A Juxtaposition for Landscape's Sake

In this etching, Hieronymus Cock imaginatively conjoins two structures which lay nearly a mile apart from another in Rome, the Colosseum and the Septizonium. The siting of the buildings can be compared with, for example, Lafreri's print in A11. The twin monuments appear on a ruddy, lumpen hillock at the end of a roadway, where two onlookers point left and right. The pair functions as a surrogate for our own view onto the landscape, and rhymes visually with the gigantic buildings before them.

This detail of the Colosseum corresponds a drawing now in Berlin by the Dutch artist Marten van Heemskerck (1498-1574) which Cock might have known. At least in comparison to Duchetti (cf. A29), Cock here proves most interested in landscape effects rather than topographical accuracy. As in the other prints from the 1551 series, these ruins are depicted in what the Dutch called schilderachtig, or picturesque mode-less archaeological sites than pictorial motifs. As a publisher, Cock would have been well aware of the potential for ruins to appeal to collectors of art as well as those interested in Rome.

Along with other sketches this image was republished in three separate editions by Cock's firm in the Antwerp, Aux Quatre Vents (At the Sign of the Four Winds). The series went on to be re-printed in France and in Italy, and came to exert a lasting influence on landscape painting from mid-century, informing the work of Pieter Bruegel the Elder and Veronese.

Antique time in the present

This fascinating engraving reproduces an ancient Roman calendar, etched into a tablet and discovered in 1547 by Bernadino Maffei, cardinal of Rome. Three feet by two feet, the plinth is shown astride three pairs of callipers, which indicate scale. Along the top row of the tablet, the months, or what the Romans called calends, are indicated before their name, topping twelve columns all starting with the letter K. Interesting is the inscription "NON" which can be seen falling on the fifth or seventh day of each month; this was an abbreviation for nonus (ninth), a ritual day when the moon reached its first quarter phase.

Duchetti's print is remarkable for presenting the calendar as an object rather then just information. Carefully delineating the tablet's cracks and its roughened edges, the image is characteristic of an increasing interest among Renaissance antiquarians in recording extra-literary aspects of inscriptions.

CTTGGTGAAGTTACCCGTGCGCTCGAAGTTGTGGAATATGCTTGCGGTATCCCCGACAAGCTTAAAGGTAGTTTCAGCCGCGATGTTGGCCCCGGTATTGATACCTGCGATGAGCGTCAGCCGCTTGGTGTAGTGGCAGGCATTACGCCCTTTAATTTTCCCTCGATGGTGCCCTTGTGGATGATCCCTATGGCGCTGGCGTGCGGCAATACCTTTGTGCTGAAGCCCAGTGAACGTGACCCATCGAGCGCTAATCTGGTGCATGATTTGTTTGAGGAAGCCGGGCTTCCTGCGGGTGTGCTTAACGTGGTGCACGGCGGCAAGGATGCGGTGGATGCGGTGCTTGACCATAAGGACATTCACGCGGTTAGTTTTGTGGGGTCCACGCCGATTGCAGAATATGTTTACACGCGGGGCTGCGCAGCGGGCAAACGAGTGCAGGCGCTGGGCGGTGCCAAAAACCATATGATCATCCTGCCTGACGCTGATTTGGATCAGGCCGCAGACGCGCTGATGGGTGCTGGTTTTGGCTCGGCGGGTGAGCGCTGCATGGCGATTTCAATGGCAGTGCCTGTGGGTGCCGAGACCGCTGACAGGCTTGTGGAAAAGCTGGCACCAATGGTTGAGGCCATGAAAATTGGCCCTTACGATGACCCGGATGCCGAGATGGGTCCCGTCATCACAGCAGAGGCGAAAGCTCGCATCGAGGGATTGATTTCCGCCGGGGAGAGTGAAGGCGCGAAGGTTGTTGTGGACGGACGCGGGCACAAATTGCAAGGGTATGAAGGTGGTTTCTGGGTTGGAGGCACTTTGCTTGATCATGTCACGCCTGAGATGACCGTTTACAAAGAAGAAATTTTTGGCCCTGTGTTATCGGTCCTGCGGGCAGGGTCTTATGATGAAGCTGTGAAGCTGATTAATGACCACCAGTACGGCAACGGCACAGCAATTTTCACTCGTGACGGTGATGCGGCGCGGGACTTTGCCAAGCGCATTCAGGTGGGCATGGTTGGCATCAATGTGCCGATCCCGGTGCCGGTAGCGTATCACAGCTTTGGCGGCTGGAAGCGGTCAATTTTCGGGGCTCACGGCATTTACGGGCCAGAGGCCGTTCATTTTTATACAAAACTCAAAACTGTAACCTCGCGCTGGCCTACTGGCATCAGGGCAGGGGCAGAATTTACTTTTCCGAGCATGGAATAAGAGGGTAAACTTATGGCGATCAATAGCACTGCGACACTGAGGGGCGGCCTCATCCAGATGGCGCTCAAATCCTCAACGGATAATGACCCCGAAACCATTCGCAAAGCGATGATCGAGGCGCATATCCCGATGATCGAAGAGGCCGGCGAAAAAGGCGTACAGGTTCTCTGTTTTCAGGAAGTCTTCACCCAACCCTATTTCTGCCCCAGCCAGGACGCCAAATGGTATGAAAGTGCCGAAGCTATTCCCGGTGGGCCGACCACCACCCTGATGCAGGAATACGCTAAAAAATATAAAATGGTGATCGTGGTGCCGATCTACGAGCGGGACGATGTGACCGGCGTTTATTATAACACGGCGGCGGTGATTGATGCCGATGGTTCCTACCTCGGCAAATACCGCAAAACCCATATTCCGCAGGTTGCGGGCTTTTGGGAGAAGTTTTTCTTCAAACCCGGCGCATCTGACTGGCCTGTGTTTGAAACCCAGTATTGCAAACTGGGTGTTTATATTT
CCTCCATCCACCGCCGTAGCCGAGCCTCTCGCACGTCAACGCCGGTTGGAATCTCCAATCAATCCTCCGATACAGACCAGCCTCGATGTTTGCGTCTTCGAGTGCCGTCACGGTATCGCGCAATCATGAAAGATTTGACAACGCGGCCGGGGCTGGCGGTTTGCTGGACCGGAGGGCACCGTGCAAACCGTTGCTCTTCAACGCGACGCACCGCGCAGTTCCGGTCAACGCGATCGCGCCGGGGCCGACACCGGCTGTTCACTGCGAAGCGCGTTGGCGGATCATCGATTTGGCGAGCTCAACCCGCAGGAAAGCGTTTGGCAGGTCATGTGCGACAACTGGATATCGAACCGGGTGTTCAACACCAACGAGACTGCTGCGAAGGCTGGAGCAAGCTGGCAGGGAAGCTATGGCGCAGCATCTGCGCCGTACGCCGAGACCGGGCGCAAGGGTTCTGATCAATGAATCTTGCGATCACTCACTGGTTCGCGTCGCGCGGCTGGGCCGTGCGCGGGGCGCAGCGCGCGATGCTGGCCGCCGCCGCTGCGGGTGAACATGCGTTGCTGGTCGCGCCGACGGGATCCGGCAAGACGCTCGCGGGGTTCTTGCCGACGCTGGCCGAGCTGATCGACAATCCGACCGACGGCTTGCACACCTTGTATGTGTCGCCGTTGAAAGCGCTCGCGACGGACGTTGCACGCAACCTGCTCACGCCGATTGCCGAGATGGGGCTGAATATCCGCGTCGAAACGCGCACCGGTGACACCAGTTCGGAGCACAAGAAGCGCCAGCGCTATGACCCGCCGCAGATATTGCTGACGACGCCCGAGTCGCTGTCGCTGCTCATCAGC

The famous Antwerp printer Plantin copied the print in 1574, but the tablet itself was soon broken up and lost. A fragment survives today in the Capitoline Museum in Rome.

Sources for art

In this engraving an artist stands beneath a fanciful ruined arch, engrossed in the reliefs above. This print was one of many published by Androuet du Cerceau designed by Leonard Thiry. Thiry worked in Antwerp, where he could have known Hieronymus Cock, and might have influenced Cock's decision to concentrate on picturesque ruins as a print theme. Like Cock's Colosseum views (e.g. B212), Thiry's prints invariably show ruins dotted with draughtsmen in action. Published in many subsequent editions this print was also used for intarsia designs in France and Southern Germany.

A Sculpture Garden

Scholars are unclear whether this print describes an actual sculpture garden, as its inscription suggests. It is likely based on a drawing by Marten van Heemskerck; Hieronymus Cock, the publisher, carefully notes his role as "printer" (excu) rather than inventor of the print in italics at lower left. Draped male and female marbles, a sarcophagus, column drums, entablatures, and a half-buried capitals lean against a masonry wall and lay scattered in the foreground. We know that this print was engraved by Lucas van Jan van Doetecum, a sibling team famed for their ability to transcribe painterly shades of light and dark using a mixed process of etching and engraving.

The design makes little distinction between fragments of architecture, sculpture, or funeraria, and the single bearded bystander, who sits, right arm raised, on a collapsed column shaft is almost indistinguishable from the other mutilated sculptures themselves.

Taking Ruins Home

In this engraving the Flemish artist Hendrick van Cleve has extracted motifs from ruined Roman monuments and inserted them into a fantastic Alpine landscape. Cleve made hundreds of drawings in Rome and nearby Tivoli in the early 1550s. These were later excerpted in prints published by the Collaert family. The hemicylindrical temple and obelisk were completely new motifs for many Northern European art viewers, and would have been know solely though reproductions like the Speculum.

The copper plate for this print survived well into the seventeenth century and was restruck several times. Flemish inventories list it as a page from a runenboeck, or Book of Ruins, suggesting the potency of the idea in popular imaginings of Rome.